In 1984 Jaci Stephen won the Catherine Pakenham Award for young female journalists; she’s also been shortlisted as Critic of the Year three times in the British Press Awards, and in 1999 was named Broadcasting Writer of the Year in the prestigious “What the Papers Say”, Awards.
Her talents have been recognised and employed by an impressive list of esteemed literary organisations, including The Times, The Sunday Times, The Daily Mail, The Daily Telegraph, The Guardian, The Independent, The Express, Marie Claire and Cosmopolitan.
Jaci is also a familiar face on TV as her broadcasting and presenting work includes six years as Film and Television Critic on ITV’s This Morning.
Jaci’s most recent television work includes weekly appearances on the ITV1 Network daytime series, The Alan Titchmarsh Show.
Jaci’s talents don’t end at the tip of her pen, either; she’s an Equity member, a professional actor (as a teenager, she performed with the first National Youth Theatre of Wales), trained singer, award-winning public speaker and an ex-ballroom dancing champion.
In April 2009 Jaci relocated to Los Angeles, where she continues to write for the Daily Mail and features for numerous other newspapers and magazines.
Jaci writes an LA-based blog, which was published, in a shortened form (titled Way Out West) by the Independent newspaper in the UK. She’s also presented from Los Angeles for BBC Radio 2.
She has just completed a memoir, Broke – A Life of Small Change, and is working on a semi-autobiographical novel, The Movie in My Mind, about her experiences in Los Angeles.
She also has a sitcom in development with Ruth Jones’s Tidy Productions, based in Cardiff.
Here are a few things that make Jaci happy.
What’s your favourite book?
This was the book that introduced me to my favourite author, D H Lawrence.
Not only is it a great industrial novel and love story, it explores the power of emotional violence (on the part of women) vis a vis physical violence (as expressed by men).
Every tortured 18 year old should read it. As should every woman, who abuses men through psychological torture.
What is your favourite film?
E.T. is my favourite film.
I once crawled through many people’s legs to reach Spielberg to tell him E.T. was the greatest film of all time. “D’you know,” he replied, “I was thinking about that film last week, and I think you could well be right”.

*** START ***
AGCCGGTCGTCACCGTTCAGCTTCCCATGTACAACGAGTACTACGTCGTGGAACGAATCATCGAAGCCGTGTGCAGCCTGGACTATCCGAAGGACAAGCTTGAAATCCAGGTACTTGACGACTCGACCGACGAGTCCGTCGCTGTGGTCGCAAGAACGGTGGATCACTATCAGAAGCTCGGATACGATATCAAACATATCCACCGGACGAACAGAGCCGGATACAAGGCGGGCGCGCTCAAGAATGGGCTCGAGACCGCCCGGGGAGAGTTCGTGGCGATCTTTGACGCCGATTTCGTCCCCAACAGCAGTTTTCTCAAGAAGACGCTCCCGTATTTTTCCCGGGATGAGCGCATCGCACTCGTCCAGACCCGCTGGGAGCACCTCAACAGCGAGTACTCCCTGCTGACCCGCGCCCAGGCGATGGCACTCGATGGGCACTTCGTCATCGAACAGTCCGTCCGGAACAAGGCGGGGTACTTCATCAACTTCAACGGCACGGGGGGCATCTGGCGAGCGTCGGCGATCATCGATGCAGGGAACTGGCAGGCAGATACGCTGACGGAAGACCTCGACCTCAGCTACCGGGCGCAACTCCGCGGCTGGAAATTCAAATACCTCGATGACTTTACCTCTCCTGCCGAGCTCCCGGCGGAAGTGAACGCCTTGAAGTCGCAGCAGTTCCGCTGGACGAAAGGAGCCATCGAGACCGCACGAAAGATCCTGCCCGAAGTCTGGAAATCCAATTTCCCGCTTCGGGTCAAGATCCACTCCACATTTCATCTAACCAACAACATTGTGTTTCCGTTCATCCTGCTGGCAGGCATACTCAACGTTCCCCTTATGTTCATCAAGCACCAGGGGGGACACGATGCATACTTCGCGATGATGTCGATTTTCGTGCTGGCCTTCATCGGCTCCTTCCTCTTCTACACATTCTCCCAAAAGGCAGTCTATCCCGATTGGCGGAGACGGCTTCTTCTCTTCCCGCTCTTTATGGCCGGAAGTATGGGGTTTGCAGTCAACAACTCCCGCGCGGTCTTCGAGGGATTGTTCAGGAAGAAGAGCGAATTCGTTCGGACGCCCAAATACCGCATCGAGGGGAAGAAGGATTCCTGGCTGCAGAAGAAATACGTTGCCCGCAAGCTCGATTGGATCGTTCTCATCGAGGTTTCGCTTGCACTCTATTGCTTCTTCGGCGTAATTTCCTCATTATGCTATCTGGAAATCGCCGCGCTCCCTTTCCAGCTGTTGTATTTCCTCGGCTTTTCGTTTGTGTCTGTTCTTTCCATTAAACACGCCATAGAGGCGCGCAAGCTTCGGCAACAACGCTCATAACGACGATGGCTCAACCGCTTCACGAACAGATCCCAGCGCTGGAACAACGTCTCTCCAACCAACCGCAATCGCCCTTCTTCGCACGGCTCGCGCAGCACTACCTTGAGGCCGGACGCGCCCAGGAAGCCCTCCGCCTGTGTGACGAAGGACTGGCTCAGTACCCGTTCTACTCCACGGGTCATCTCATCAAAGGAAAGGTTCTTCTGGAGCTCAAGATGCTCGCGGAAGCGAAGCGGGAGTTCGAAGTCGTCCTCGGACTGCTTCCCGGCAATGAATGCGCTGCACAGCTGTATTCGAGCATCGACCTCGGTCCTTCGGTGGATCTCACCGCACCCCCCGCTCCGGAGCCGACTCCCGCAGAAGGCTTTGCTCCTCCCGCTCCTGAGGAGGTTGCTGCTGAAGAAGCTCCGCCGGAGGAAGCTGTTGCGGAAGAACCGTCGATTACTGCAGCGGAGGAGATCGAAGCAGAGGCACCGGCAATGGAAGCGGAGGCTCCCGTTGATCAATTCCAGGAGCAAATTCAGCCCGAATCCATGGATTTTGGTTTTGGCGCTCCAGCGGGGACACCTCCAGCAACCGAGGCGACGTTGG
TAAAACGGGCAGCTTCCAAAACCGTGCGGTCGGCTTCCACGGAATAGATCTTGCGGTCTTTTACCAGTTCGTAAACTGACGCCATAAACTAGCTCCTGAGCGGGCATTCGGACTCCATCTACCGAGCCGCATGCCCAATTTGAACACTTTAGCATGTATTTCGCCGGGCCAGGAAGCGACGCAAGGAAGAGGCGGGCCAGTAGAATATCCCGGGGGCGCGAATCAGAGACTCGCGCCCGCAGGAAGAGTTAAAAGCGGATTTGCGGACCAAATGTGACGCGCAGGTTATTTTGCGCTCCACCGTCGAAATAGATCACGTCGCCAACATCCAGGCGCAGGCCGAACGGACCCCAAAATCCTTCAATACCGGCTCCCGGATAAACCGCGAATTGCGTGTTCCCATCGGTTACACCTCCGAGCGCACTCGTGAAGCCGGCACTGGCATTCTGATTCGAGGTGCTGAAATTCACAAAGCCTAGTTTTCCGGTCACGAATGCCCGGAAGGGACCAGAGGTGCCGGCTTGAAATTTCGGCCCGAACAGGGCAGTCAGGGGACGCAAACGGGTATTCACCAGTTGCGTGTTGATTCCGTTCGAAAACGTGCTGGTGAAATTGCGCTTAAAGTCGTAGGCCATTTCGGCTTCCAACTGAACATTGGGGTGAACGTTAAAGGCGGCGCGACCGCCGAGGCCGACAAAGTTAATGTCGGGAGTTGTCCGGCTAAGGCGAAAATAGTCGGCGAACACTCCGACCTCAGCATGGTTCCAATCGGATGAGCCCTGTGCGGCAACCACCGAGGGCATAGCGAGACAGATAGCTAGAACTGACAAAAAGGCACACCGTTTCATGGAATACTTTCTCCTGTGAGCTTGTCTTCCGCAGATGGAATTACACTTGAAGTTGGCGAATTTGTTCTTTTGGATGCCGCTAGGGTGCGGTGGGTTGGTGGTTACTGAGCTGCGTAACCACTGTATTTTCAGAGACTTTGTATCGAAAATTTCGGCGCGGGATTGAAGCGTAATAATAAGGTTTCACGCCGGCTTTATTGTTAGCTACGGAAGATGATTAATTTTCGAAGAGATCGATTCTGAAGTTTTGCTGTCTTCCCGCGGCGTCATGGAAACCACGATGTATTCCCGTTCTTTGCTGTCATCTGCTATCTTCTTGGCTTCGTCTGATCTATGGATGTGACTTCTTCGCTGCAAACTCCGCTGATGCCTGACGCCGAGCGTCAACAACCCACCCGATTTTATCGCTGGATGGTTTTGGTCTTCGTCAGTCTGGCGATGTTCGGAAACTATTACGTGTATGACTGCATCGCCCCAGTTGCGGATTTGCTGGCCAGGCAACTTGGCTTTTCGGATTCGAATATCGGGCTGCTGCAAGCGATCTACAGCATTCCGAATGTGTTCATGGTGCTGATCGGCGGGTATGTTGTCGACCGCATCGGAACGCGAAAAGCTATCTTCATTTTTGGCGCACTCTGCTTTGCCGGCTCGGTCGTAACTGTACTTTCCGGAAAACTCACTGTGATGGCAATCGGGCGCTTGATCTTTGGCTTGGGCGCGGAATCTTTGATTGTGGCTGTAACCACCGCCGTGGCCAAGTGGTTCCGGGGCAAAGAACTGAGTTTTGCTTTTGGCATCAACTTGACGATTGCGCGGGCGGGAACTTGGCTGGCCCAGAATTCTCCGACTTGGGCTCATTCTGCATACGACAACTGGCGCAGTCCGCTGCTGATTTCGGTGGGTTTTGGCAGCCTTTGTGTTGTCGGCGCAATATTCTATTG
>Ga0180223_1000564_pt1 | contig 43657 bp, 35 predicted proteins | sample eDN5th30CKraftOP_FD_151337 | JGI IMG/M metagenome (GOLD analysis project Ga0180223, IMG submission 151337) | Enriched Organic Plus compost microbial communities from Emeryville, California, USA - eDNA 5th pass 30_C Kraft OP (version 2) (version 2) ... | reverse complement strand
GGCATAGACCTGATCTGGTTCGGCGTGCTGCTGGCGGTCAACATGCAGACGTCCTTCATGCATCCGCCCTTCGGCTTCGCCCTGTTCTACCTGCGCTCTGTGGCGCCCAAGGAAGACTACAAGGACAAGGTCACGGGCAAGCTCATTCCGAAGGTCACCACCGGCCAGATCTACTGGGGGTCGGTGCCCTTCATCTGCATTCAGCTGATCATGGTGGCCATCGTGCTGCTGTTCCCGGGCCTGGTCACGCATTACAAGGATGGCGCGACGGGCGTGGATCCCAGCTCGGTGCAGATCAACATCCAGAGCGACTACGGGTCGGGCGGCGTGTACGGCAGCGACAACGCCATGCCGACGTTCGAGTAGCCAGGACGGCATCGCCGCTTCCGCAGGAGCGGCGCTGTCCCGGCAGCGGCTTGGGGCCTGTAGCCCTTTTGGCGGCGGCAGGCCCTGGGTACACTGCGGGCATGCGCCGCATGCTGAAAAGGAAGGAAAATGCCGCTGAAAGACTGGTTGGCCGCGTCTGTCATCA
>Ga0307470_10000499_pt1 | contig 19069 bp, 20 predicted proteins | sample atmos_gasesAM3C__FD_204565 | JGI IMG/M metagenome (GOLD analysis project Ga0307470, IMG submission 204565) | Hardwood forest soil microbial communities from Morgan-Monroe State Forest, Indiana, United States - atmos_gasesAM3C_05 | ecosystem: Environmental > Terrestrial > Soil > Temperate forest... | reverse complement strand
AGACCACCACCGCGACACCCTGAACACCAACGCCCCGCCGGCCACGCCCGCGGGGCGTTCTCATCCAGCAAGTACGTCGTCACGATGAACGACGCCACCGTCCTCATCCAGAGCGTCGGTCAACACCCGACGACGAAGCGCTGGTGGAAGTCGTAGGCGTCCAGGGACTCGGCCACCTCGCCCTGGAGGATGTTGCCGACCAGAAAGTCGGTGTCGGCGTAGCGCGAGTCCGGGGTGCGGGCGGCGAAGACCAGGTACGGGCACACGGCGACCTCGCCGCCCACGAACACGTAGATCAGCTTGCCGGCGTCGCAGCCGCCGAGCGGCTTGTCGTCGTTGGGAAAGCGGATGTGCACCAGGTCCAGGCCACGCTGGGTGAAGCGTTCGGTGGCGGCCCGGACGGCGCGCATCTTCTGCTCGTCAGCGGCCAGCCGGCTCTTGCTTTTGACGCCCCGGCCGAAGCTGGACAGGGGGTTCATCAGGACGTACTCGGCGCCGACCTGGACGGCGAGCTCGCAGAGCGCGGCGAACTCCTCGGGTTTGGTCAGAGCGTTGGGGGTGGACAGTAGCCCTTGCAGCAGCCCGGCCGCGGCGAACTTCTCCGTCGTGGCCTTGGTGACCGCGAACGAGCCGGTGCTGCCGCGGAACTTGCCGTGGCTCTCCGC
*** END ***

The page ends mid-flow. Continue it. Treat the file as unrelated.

It’s a film about love, friendship, loyalty, and the two biggies, separation and loss.
The final exchange between E.T. and Elliott (“Come” “Stay”) is one of the greatest pieces of movie dialogue that sums up one of the most complex aspects of the human condition – I want you to come with me; but I want you to stay with me. Both are impossible, which is where the heartache lies.
What’s your favorite little pleasure?
Hanging out on the sofa in an oversized T-shirt, eating home-made spaghetti Bolognese, drinking a glass of Rioja, and watching back to back Suits or Judge Alex on the telly.
Who has inspired you?
My parents inspired me and instilled in me strong morals and a work ethic that has been the key to everything I have done and achieved.
On the world stage, I admire Barack Obama.
On the eve of my 50th birthday, I stood crying in front of the TV, immensely proud that I was observing history in seeing a black man become President.
What one event has been the most memorable / most enjoyable in your life and why?
My 40th birthday party, in Soho House in London, was an overwhelming joy.
Surrounded by amazing family and friends (many of the latter have been in my life for over 30 years), I have never felt so loved and grateful.
Do you have a favourite quote?
My favourite quote is from my most loved artist, Sir Elton John, and is the title of a great song, “This Train Don’t Stop There Anymore”.
The lyrics are about change and moving on.
I’ve always been someone who has clung to the past, often with resentment, and I have learned to move on to each new station in life. I don’t always buy the right ticket, but I get there in the end!
Is there anything you regularly do, that makes you feel good?
There is nothing more intensely powerful and heart-lifting than watching a sunset, sitting at the end of Los Angeles’ Santa Monica pier, drinking a frozen Margarita.
A moment of intense joy in the wonder of nature, tinged with sadness as the sun quickly pockets itself into the horizon, but filled with hope in the knowledge that it will rise again.
Is there something that’s happened to you, which at the time was seemingly negative but eventually turned out to be positive?
People tell lies. It’s human nature.
But four years ago, when I was at my most vulnerable, having lost a lucrative job on a national newspaper, hitting the menopause, and with my 50th birthday imminent and feeling on the scrapheap, somebody sent me a vile e-mail that was packed with lies.
I wanted to crawl into a hole, thinking I was the most unloved, horrible creature on the planet. I went into emotional meltdown, ran away to Los Angeles and did a screenwriting course.
And now I have a new life. The lies still hurt – pain never goes away. But you can diminish it by creating new, more positive memories.
On a less personal scale, when 9/11 happened, I asked myself, “What would be your one regret, if you had been on one of those planes and known that this was the end?” Mine was that I had never lived in Paris. The following week, I was on the Eurostar and living in the City of Light, where I stayed for seven wonderful years.
Follow your dreams. The worst that can happen is that you wake up. But there will always be another one.